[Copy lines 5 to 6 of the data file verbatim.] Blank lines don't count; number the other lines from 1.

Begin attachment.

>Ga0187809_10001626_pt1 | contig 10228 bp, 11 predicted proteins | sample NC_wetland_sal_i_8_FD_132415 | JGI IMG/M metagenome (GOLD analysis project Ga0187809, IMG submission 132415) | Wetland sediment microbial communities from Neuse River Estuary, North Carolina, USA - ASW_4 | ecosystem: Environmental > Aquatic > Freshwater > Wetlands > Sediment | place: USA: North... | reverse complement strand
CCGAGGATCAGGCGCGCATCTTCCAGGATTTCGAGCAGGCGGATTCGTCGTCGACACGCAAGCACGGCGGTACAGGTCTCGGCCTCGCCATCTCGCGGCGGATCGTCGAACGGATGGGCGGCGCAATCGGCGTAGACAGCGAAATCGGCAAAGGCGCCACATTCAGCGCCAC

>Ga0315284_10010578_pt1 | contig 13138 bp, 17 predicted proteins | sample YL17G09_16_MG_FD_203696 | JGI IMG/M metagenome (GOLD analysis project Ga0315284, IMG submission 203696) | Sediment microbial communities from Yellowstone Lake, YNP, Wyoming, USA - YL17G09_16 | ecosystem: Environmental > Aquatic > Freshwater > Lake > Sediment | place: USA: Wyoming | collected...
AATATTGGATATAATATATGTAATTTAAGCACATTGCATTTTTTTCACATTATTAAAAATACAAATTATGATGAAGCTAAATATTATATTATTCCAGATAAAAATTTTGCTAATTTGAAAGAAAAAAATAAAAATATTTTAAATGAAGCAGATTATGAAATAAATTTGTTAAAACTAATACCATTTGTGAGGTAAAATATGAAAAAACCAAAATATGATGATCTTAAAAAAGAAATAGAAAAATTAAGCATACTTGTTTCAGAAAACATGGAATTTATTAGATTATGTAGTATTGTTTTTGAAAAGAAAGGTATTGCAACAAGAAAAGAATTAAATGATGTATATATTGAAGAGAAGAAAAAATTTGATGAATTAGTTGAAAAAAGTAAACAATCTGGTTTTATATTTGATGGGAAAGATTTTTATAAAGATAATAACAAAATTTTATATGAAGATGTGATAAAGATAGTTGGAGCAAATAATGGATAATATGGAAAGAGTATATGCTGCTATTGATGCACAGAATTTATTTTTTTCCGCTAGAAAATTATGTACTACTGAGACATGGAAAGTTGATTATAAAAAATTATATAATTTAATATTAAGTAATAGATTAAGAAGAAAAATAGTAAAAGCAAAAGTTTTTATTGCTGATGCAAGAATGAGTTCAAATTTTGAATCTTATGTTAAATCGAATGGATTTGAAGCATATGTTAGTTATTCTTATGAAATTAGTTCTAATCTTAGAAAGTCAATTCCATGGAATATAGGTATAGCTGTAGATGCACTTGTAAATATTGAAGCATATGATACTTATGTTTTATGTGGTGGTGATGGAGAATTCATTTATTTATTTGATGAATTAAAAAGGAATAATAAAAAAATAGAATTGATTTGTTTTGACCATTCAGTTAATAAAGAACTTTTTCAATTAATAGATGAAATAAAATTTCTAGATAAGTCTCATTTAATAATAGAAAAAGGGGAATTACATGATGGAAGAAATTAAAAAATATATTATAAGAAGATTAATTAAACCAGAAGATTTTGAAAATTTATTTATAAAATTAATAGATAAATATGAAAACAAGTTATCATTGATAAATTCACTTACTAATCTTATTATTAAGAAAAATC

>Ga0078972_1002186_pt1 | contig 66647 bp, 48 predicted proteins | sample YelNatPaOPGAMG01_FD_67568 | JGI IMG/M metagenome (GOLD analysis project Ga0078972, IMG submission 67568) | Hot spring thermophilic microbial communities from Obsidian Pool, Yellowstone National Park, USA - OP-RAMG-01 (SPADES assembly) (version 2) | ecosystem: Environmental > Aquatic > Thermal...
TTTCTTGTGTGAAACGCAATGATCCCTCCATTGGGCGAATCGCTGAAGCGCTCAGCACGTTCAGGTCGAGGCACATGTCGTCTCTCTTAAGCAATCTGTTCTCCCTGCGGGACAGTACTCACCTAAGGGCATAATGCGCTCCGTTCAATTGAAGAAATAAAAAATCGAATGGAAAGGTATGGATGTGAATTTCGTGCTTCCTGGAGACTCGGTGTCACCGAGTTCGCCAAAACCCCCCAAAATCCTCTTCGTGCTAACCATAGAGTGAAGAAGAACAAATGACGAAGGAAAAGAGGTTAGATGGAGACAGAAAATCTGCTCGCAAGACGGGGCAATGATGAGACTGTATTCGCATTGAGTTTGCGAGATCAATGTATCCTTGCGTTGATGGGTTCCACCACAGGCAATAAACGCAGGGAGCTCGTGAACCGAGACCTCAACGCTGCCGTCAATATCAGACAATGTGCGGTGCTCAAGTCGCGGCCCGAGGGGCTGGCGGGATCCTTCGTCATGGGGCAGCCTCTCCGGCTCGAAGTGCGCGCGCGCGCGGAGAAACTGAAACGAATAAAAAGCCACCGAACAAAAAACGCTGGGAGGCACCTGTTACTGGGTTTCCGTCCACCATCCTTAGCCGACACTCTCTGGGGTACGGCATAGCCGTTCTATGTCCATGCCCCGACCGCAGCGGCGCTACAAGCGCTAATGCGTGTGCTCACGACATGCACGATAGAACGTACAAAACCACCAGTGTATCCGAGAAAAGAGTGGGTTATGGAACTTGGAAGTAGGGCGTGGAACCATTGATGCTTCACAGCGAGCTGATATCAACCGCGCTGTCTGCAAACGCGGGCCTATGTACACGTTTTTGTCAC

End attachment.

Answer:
>Ga0078972_1002186_pt1 | contig 66647 bp, 48 predicted proteins | sample YelNatPaOPGAMG01_FD_67568 | JGI IMG/M metagenome (GOLD analysis project Ga0078972, IMG submission 67568) | Hot spring thermophilic microbial communities from Obsidian Pool, Yellowstone National Park, USA - OP-RAMG-01 (SPADES assembly) (version 2) | ecosystem: Environmental > Aquatic > Thermal...
TTTCTTGTGTGAAACGCAATGATCCCTCCATTGGGCGAATCGCTGAAGCGCTCAGCACGTTCAGGTCGAGGCACATGTCGTCTCTCTTAAGCAATCTGTTCTCCCTGCGGGACAGTACTCACCTAAGGGCATAATGCGCTCCGTTCAATTGAAGAAATAAAAAATCGAATGGAAAGGTATGGATGTGAATTTCGTGCTTCCTGGAGACTCGGTGTCACCGAGTTCGCCAAAACCCCCCAAAATCCTCTTCGTGCTAACCATAGAGTGAAGAAGAACAAATGACGAAGGAAAAGAGGTTAGATGGAGACAGAAAATCTGCTCGCAAGACGGGGCAATGATGAGACTGTATTCGCATTGAGTTTGCGAGATCAATGTATCCTTGCGTTGATGGGTTCCACCACAGGCAATAAACGCAGGGAGCTCGTGAACCGAGACCTCAACGCTGCCGTCAATATCAGACAATGTGCGGTGCTCAAGTCGCGGCCCGAGGGGCTGGCGGGATCCTTCGTCATGGGGCAGCCTCTCCGGCTCGAAGTGCGCGCGCGCGCGGAGAAACTGAAACGAATAAAAAGCCACCGAACAAAAAACGCTGGGAGGCACCTGTTACTGGGTTTCCGTCCACCATCCTTAGCCGACACTCTCTGGGGTACGGCATAGCCGTTCTATGTCCATGCCCCGACCGCAGCGGCGCTACAAGCGCTAATGCGTGTGCTCACGACATGCACGATAGAACGTACAAAACCACCAGTGTATCCGAGAAAAGAGTGGGTTATGGAACTTGGAAGTAGGGCGTGGAACCATTGATGCTTCACAGCGAGCTGATATCAACCGCGCTGTCTGCAAACGCGGGCCTATGTACACGTTTTTGTCAC